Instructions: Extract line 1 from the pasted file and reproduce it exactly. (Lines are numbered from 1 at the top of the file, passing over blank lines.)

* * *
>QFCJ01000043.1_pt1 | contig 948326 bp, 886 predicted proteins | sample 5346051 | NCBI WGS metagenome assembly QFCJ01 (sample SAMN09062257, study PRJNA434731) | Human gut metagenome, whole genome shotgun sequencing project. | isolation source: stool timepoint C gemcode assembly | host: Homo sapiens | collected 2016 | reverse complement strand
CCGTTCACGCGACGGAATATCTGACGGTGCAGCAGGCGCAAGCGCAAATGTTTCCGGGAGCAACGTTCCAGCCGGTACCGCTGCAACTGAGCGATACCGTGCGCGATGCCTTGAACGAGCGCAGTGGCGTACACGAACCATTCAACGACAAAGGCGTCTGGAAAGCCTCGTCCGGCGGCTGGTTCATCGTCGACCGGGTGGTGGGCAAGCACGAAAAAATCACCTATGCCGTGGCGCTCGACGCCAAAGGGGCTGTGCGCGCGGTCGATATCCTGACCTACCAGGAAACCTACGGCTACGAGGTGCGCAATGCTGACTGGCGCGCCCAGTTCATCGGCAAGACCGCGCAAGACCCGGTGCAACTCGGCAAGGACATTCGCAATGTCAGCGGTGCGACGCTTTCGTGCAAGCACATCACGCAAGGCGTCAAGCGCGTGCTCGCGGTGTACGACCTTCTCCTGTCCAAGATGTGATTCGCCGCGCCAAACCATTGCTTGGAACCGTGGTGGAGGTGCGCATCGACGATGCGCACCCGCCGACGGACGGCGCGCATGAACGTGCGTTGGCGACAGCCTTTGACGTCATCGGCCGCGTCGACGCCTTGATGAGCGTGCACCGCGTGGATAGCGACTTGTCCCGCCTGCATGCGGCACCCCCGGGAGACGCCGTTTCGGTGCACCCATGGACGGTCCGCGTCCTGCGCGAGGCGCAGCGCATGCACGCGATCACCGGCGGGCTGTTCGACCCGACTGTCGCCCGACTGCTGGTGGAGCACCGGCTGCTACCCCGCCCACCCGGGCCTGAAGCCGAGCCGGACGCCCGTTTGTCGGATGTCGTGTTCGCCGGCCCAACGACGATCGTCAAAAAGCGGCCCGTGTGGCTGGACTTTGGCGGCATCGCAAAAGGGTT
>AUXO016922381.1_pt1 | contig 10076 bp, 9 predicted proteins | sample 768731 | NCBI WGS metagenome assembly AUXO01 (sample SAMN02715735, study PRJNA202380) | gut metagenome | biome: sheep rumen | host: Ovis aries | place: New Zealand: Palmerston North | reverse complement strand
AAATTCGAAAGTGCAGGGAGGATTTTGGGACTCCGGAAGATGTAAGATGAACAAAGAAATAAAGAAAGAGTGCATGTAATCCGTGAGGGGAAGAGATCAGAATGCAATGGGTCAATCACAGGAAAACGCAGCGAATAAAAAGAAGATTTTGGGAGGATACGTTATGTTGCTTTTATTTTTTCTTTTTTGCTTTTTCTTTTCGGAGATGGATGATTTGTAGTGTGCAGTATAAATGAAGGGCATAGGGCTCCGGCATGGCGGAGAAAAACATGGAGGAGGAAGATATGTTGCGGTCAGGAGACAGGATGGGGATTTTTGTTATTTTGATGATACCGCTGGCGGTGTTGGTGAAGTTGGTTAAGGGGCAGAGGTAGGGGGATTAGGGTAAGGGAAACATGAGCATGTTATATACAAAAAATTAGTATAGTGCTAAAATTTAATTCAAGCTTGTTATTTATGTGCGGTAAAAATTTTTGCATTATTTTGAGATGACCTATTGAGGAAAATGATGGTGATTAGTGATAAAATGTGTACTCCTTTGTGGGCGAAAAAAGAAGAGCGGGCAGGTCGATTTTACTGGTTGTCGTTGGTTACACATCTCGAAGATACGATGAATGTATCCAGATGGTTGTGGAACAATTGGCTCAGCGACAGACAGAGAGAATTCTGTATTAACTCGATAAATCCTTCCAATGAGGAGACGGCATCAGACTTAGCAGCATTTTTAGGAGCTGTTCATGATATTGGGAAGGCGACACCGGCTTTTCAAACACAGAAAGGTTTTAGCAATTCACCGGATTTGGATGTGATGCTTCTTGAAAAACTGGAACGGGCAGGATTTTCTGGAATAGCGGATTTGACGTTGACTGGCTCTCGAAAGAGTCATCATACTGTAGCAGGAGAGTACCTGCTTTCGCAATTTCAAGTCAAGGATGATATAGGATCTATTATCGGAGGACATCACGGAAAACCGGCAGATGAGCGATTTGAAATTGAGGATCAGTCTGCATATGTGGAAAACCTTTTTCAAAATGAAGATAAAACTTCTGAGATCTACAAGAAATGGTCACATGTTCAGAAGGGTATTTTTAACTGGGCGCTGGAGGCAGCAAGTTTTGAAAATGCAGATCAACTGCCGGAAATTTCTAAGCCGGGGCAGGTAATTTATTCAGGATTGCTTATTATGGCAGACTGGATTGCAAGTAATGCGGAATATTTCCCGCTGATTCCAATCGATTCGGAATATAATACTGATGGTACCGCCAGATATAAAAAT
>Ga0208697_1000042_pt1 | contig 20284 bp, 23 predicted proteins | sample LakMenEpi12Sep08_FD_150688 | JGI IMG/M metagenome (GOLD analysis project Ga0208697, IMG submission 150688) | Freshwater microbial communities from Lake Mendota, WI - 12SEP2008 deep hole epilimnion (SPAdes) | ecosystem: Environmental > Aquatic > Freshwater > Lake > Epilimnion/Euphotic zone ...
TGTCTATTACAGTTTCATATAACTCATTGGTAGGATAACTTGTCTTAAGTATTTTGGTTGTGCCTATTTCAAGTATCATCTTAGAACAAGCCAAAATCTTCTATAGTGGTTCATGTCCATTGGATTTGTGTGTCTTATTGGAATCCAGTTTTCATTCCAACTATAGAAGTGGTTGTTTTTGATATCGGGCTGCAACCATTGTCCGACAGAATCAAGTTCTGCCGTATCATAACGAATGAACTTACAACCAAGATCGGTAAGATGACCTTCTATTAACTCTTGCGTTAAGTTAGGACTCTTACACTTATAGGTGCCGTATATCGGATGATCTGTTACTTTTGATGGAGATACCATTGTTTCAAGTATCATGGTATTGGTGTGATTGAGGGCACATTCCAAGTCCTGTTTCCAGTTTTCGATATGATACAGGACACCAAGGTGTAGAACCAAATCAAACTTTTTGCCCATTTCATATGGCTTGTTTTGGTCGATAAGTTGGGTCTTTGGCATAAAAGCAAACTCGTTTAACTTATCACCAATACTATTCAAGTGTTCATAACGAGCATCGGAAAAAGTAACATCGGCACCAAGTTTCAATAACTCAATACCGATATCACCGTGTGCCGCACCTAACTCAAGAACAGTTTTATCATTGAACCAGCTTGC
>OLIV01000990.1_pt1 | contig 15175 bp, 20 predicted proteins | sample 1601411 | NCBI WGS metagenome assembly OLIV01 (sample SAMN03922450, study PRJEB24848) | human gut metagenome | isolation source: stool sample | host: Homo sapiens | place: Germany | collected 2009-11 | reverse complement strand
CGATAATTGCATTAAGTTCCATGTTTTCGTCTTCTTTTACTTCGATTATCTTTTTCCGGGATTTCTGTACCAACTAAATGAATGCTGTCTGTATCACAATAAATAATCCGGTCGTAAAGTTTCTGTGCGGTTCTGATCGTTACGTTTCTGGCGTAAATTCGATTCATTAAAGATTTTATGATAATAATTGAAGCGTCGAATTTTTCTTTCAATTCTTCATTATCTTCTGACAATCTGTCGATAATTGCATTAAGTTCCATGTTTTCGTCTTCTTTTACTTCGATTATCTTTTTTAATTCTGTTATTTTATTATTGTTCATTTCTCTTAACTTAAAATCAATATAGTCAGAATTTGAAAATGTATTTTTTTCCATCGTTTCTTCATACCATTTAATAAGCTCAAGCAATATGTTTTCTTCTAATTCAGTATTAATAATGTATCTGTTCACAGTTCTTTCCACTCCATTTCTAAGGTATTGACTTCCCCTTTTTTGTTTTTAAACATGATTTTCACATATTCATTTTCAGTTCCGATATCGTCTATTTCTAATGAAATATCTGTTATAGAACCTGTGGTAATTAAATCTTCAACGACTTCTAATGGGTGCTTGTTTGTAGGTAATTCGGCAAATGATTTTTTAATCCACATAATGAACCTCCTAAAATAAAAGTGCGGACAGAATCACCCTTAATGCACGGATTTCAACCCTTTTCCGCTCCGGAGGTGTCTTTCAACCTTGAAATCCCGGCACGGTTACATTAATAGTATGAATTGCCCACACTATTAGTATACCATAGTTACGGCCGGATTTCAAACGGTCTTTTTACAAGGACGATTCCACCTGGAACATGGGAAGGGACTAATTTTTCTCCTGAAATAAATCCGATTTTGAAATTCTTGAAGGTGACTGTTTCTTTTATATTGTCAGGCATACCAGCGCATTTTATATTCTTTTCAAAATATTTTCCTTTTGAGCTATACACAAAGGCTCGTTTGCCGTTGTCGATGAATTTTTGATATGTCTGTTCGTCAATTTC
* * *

>QFCJ01000043.1_pt1 | contig 948326 bp, 886 predicted proteins | sample 5346051 | NCBI WGS metagenome assembly QFCJ01 (sample SAMN09062257, study PRJNA434731) | Human gut metagenome, whole genome shotgun sequencing project. | isolation source: stool timepoint C gemcode assembly | host: Homo sapiens | collected 2016 | reverse complement strand